MINISTER with responsibility for transport Daryl Vaz is pleading with commuters who use Jamaica Urban Transit Company (JUTC) buses to give him six months to fix the problems bedevilling the system.
“I am not interested in how we got here; I have been given the responsibility to fix it and I know that I have the support of the Cabinet. I know that based on the meetings with the Ministry of Finance… that I will soon have more buses on the road.
“I am appealing for the understanding of the travelling public to give me six months. Despite how many decades, years, the transportation system, especially the JUTC, has not run at its optimum, I am appealing to the public,” Vaz told the Jamaica Observer on Wednesday following a tour of the Half-Way-Tree Transport Centre on Monday.
“I will be continuing to go there on a biweekly basis and I will be insisting, until the new buses come, that we do all we can to make the process easier for commuters,” added Vaz.
During his tour of the transport centre Vaz saw the frustration which commuters face waiting long hours for buses in the Corporate Area and the shortage of buses on some routes.
“It makes no sense blaming anybody. The responsibility is mine and the team that I am gathered here with, and therefore I have to take it and deal with it,” said Vaz, who rode a JUTC bus as a commuter.
“I asked the commuters today on the bus that I travelled [on] to give me six months… the bottom line is, I understand the urgency; I hear and feel the frustration of the old, the young, the female, mother, grandmother, everybody who was on that bus today… and as I said before, I understand.
“Today was an eye-opener for me — the half-an-hour that I spent in the bus, I experienced what I needed to experience, and that is going to give me even more of the commitment and the urgency to make changes and to get the buses that are required here so that people can travel in an efficient, comfortable, safe environment. That is the least that a Government and a country can do for its taxpayers,” added Vaz.
He was accompanied by JUTC Managing Director Paul Abrahams; chairman of the Transport Authority Owen Ellington; managing director of the Transport Authority Ralston Smith; as well as officials from the JUTC and Ministry of Science, Energy, Telecommunications and Transport.
Vaz reiterated his commitment to getting 100 of the 300 buses being procured as soon as June 2024 and no later than September to help ease what he described as the “misery index”.
He further gave his commitment, to people who depend on the JUTC that the service provided in the sector will be improved.
“Six months will be the start of the transition and transformation of the JUTC with 100 new buses and 200 more to come. So, between 2024 and 2026 we will have 300 new buses, at minimum, because that still is not optimum. Five hundred is my target, but you know the fiscal constraints. However, I know for sure that I have the full support of Finance Minister Dr Nigel Clarke, the prime minister [Andrew Holness], and my Cabinet colleagues to give me the tools, which is the funding to buy the buses, and I will deal with the rest, which is the administration and logistics,” said Vaz, whilst declaring that he was a man of his word.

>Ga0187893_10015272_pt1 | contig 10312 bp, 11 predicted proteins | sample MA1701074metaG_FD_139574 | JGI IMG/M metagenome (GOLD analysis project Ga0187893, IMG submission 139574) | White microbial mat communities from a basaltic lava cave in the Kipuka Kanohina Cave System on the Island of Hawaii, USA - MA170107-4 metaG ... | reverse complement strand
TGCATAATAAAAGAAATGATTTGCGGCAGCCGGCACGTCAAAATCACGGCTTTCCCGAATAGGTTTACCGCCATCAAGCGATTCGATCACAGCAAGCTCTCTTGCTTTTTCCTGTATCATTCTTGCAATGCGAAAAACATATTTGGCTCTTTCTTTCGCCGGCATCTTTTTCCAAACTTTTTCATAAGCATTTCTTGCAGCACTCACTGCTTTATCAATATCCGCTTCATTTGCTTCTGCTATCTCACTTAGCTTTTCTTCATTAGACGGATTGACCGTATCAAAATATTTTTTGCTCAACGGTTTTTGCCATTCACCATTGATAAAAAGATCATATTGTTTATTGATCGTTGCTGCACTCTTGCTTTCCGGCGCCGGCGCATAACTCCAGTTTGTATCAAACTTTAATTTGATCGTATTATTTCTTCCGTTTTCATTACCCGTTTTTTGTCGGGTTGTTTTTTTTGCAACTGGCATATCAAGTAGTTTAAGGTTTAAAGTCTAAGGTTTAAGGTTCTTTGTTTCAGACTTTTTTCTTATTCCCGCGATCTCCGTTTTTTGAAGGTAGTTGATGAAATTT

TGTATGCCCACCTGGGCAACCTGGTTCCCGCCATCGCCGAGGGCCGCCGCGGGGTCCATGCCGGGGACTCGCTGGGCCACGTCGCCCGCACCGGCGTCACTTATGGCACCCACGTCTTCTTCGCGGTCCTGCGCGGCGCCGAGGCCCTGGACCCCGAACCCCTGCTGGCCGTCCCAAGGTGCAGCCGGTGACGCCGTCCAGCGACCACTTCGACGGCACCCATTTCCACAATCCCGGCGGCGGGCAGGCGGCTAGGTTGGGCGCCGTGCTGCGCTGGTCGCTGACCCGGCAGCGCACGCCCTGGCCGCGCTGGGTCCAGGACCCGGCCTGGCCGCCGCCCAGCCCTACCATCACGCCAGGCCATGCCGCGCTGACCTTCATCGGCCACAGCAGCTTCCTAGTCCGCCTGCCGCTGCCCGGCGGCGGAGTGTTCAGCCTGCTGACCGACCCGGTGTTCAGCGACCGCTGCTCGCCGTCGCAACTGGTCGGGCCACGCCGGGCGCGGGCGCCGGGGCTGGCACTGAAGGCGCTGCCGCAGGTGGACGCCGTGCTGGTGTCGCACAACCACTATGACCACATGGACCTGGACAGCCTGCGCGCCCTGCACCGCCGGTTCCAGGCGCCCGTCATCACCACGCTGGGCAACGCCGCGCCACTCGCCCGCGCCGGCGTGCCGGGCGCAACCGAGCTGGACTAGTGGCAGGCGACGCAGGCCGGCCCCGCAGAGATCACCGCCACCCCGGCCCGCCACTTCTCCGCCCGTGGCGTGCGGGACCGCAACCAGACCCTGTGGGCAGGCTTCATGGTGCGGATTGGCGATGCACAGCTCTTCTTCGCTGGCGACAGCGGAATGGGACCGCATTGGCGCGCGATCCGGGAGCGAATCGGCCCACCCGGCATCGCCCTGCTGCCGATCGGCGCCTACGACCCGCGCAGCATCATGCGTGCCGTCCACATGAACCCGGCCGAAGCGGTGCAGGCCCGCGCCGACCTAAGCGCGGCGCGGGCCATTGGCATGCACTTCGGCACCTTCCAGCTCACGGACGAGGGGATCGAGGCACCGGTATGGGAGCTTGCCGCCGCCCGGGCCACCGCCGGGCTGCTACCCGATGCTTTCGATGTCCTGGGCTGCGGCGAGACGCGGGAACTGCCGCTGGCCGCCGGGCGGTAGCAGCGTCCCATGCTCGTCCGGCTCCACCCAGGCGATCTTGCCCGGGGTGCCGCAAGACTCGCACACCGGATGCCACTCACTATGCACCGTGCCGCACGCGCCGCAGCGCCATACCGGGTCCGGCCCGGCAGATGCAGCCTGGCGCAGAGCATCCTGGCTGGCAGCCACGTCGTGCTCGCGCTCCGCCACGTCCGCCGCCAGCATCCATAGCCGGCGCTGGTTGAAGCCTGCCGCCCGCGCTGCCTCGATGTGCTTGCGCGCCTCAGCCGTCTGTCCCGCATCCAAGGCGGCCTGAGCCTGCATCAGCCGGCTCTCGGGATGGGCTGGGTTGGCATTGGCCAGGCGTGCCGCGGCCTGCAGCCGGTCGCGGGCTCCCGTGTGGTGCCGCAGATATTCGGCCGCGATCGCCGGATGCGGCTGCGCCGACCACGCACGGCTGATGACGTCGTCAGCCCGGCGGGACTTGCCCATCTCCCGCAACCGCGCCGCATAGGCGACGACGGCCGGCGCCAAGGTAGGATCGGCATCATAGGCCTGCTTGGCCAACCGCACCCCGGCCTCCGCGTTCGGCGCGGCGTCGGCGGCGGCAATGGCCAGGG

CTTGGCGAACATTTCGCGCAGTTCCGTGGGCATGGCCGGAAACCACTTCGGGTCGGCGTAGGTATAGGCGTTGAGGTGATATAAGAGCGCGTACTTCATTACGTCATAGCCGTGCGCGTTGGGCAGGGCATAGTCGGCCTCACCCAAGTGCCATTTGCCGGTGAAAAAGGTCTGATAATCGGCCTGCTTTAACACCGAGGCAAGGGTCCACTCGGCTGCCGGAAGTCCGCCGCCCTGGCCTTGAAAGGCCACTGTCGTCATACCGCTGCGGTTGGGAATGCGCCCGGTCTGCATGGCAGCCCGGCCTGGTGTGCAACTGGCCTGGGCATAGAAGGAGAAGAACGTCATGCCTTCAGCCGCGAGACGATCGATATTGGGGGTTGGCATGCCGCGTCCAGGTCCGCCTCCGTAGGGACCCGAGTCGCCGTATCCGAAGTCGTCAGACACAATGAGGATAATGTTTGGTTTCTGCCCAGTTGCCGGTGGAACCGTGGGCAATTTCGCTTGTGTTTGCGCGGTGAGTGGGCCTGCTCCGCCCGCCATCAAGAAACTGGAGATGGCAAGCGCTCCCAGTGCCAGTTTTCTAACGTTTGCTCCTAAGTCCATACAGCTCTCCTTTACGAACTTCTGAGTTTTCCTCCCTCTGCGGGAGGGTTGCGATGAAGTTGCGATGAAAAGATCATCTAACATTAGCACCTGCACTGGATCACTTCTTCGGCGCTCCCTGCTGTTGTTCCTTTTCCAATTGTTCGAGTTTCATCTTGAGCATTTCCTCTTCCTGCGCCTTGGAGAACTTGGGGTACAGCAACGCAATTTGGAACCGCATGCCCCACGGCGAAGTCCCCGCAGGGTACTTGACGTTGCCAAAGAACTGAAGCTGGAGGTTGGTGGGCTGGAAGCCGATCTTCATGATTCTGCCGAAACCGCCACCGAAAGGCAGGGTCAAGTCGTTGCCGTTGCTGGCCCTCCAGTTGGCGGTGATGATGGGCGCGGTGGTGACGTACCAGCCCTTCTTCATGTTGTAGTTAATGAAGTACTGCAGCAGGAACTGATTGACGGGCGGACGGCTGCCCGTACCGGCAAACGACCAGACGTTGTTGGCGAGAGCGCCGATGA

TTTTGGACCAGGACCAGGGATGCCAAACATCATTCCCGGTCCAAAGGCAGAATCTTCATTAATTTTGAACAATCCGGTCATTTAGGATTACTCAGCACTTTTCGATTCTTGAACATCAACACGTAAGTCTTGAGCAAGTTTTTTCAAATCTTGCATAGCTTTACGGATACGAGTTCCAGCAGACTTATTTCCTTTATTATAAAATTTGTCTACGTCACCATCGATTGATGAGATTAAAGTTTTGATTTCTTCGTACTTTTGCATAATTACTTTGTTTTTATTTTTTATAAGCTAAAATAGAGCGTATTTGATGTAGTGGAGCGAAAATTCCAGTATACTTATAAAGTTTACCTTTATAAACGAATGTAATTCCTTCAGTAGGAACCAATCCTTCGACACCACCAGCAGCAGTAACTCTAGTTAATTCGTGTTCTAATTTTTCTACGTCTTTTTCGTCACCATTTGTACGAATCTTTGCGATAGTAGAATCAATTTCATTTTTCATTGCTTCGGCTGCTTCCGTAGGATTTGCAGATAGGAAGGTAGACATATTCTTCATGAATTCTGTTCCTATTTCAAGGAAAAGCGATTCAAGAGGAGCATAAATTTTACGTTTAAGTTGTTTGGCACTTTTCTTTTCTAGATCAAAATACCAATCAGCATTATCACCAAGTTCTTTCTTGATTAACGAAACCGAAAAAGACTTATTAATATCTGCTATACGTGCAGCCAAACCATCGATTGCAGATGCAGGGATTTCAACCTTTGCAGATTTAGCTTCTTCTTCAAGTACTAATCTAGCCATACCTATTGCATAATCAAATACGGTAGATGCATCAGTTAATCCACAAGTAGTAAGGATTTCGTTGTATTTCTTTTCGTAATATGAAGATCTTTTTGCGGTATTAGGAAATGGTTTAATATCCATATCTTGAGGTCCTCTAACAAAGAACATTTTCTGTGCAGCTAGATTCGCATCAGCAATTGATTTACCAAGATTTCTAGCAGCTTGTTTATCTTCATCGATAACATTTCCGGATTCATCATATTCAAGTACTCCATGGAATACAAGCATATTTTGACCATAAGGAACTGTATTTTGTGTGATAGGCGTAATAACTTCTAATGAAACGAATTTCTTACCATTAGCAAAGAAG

According to Vaz, the almost $10 billion which is to be allocated to purchase the 300 new buses reflects the seriousness which the Administration places on fixing the JUTC.
He added that, as an immediate measure, his ministry has given approval for the JUTC to use the emergency procurement process to rehabilitate buses that are to be dispatched on its hill routes.
These are buses within the company’s fleet that were specially ordered to operate in the hilly areas and are currently out of service while awaiting spare parts.
According to Vaz, the refurbished units will boost the fleet of specialised buses that are used to ply routes that take passengers into the hilly areas of rural St Andrew.
These include routes 52 — downtown Kingston to Temple Hall; 53 — Half-Way-Tree to Above Rocks; 53a Express — downtown Kingston to Above Rocks; and 54 — Half-Way-Tree to Border.
The measure is intended to be a short-term solution to ease the long wait times by commuters for buses, particularly during peak hours.
Vaz, who travelled on a number 53 bus and interacted with the passengers, hearing their concerns, explained that while the JUTC officials can redirect buses to alleviate lengthy wait times, this is not an option for the hill routes, as the regular buses are not suitable for those areas.
The minister’s tour of the Half-Way-Tree Transport Centre was to observe activities following the implementation of the reduction in bus fares on January 1.
With the reduced fares adults now pay $70 on JUTC buses, down from $100; while children pay $25, down from $30; and pensioners pay $30 instead of $40.
Come April 1, commuters will see a further reduction in the regular fare from $70 to $50 for adults. Fares for children will be further reduced from $25 to $20, and pensioners’ rates from $30 to $25.